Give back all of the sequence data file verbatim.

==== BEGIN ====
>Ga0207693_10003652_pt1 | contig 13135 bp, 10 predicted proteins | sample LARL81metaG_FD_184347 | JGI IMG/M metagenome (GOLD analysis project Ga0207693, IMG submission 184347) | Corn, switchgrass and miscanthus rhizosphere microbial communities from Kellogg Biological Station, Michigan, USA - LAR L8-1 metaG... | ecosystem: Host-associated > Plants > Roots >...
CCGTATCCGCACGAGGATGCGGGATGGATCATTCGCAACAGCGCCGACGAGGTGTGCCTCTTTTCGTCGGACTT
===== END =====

>Ga0207693_10003652_pt1 | contig 13135 bp, 10 predicted proteins | sample LARL81metaG_FD_184347 | JGI IMG/M metagenome (GOLD analysis project Ga0207693, IMG submission 184347) | Corn, switchgrass and miscanthus rhizosphere microbial communities from Kellogg Biological Station, Michigan, USA - LAR L8-1 metaG... | ecosystem: Host-associated > Plants > Roots >...
CCGTATCCGCACGAGGATGCGGGATGGATCATTCGCAACAGCGCCGACGAGGTGTGCCTCTTTTCGTCGGACTT